Travis G Black & Associates February 2019




My first mentor was a training officer in the police force when I was a trainee. His name was Richard Drake, and in essence, he taught me how to be a police officer. Throughout my law enforcement career, there were many times I reached out to him and asked how he would handle the various situations I faced. Officer Drake was always willing to give me advice and help steer me in the right direction, and I looked up to him. He’d been in law enforcement for 15 years before I came on, and I knew he’d seen just about everything. When I had the opportunity, I became a training officer, just like my mentor. While I was training young officers, I found myself often referring to the training I had received. While under Drake, I often thought I had the best trainer in the whole department, and as a mentor, I wanted to pass that knowledge and experience down to my trainees. I wanted to be as good as he had been to me, and in turn, I wanted the young officers to say their experience was impressive. As I moved on to become an attorney, I met a retiring attorney, Andy Woll. The interesting thing about law school is that they don’t teach you how to be an attorney, they teach you the law — and very little of it. Woll was very important to me because he taught me so many lessons that I continue to implement to this day. It was enlightening to be able to reach out to him and ask for advice and guidance.

About four years ago, Andy passed away from brain cancer. He had never married and didn’t have any family to comfort him during this moment in his life, so I visited him when I could. At one of my last visits, I sat next to him and told him that I wanted him to know how important he was to me as a person, mentor, and teacher. I told him how much it meant to me that he had taken the time to teach me everything he did, and I promised him that I would pass it on. “When someone has to take the time to think about processes and then implement those ideas into developing a game plan, they truly learn.” Today, I mentor several attorneys, and I incorporate many of the same lessons and methods Andy used to teach me. Andy never gave me the answers to every question I had; instead, he let me work them out on my own while pointing me in the right direction, which is how I now teach my mentees. When they call me up to ask me how I would do something, I first ask them what their approach is and what their take is on the problem. More often than not, they’ll tell me they hadn’t thought too much about it. “Well,” I say, “you need to find an idea and get back to me, then I’ll guide you from that point.”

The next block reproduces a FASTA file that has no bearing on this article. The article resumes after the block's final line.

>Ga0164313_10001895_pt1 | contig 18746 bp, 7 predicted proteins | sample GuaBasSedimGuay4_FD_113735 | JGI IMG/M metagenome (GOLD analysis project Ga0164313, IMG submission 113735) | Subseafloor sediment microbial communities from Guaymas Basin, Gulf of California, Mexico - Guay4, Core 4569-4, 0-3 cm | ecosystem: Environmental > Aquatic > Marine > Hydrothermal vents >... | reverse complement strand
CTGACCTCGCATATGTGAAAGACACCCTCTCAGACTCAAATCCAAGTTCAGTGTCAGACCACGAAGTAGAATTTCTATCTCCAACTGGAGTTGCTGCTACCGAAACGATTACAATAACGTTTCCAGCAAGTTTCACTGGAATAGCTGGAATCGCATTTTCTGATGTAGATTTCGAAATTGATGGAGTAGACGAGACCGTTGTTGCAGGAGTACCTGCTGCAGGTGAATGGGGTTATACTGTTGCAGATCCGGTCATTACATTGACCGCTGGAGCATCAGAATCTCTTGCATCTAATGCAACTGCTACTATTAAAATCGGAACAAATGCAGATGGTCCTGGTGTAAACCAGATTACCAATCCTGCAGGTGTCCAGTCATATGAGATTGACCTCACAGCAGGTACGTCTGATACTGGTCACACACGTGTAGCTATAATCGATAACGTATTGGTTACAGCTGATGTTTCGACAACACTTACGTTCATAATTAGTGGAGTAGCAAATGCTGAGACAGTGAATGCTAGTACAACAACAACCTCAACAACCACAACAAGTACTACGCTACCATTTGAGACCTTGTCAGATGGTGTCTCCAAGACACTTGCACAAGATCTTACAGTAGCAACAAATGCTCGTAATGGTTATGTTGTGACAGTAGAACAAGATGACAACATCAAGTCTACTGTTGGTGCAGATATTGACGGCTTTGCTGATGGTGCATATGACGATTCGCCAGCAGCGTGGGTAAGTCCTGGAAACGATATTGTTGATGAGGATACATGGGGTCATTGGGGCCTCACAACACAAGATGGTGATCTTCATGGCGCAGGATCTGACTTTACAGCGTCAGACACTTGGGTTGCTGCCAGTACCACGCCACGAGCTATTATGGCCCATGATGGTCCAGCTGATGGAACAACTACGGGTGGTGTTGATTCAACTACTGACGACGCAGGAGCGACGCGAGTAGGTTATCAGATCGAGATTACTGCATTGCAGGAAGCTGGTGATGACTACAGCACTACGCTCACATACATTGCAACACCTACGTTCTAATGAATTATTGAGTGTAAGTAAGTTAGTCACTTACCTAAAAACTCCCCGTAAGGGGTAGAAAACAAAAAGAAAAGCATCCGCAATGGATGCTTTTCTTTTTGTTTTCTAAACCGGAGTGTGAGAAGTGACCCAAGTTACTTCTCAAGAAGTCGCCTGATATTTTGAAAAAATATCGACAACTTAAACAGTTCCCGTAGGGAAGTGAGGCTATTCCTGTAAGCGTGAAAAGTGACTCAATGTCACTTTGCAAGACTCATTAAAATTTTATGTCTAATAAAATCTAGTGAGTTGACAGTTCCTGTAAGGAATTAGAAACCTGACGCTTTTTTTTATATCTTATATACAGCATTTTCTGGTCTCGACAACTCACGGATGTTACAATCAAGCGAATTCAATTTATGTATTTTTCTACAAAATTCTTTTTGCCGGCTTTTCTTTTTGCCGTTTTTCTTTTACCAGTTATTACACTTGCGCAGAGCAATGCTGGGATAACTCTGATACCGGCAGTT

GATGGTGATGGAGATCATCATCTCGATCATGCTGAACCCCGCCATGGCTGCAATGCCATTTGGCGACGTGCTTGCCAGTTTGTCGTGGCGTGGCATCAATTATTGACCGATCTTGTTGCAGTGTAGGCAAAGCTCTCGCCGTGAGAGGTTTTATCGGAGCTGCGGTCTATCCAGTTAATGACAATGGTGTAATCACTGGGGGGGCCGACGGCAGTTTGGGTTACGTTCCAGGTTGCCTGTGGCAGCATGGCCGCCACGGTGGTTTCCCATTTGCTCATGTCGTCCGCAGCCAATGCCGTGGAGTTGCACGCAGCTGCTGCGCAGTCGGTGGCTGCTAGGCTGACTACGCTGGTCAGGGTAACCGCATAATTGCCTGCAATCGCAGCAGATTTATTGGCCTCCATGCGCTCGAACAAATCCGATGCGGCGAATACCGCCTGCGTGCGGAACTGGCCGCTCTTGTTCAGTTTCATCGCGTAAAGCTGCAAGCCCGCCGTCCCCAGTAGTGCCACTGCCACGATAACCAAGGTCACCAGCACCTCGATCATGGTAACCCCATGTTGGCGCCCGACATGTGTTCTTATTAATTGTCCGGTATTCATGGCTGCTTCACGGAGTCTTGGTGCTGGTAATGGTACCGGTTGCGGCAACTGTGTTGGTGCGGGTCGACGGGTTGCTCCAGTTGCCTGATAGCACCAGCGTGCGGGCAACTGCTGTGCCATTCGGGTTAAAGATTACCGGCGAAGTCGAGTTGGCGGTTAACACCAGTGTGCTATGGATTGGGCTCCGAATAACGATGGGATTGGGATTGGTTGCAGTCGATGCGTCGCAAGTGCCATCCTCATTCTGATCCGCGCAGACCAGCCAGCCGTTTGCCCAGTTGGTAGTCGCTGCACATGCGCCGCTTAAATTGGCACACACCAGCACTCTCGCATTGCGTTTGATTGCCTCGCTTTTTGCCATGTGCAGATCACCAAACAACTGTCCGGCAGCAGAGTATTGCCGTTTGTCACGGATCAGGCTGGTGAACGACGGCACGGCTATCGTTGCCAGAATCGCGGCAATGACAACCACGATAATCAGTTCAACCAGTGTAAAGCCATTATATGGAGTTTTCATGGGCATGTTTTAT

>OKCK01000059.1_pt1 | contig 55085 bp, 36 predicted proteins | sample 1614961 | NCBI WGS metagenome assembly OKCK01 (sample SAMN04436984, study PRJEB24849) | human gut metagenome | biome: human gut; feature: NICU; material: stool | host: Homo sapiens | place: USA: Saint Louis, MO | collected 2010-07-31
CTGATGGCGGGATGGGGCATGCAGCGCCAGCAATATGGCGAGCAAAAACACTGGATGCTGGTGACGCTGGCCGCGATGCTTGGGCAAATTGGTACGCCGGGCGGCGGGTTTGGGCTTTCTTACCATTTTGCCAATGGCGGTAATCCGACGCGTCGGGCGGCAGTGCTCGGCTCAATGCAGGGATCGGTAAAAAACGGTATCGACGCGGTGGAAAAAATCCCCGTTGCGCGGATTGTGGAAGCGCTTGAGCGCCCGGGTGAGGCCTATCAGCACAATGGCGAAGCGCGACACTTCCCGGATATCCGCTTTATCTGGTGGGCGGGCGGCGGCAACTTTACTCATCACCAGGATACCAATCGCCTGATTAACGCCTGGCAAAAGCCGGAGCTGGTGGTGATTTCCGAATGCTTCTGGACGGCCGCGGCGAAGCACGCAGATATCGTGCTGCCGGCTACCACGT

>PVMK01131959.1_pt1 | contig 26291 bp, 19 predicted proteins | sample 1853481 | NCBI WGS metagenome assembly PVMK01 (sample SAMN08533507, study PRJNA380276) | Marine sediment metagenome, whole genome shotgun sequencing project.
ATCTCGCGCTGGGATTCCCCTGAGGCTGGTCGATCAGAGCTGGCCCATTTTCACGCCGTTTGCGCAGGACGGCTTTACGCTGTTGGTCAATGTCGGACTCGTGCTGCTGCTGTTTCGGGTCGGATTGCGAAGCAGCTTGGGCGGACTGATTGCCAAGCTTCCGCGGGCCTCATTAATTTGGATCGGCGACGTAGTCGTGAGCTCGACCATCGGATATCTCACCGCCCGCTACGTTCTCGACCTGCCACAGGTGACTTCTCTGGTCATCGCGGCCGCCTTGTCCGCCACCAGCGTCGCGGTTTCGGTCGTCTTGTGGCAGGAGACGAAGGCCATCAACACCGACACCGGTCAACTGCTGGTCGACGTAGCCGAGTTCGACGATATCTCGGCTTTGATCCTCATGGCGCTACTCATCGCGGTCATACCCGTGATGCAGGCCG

When someone has to take the time to think about processes and then implement those ideas into developing a game plan, they truly learn. It may be all wrong, but they’re thinking about the problem, and that’s what matters. As a mentor, I need to help guide them and look at the process they’ve come up with and say, “Okay, I see how you’re thinking. What if you thought of it this way?” Now they’ve learned something. They’ve challenged themselves, and even if they make mistakes, they can learn from them, becoming better than they were before. In a way, being a mentor is almost the same as being a father — you’re passing down the lessons and skills you learned from your mentor to a younger generation. In the same way my sons are teaching their kids the lessons I taught them, I’m passing on to the next generation of young officers and attorneys the teachings of Officer Drake and Andy. I wouldn’t be the person I am today if it hadn’t been for the efforts of these two great men, and I aim to share their teachings for years to come. -Travis Black

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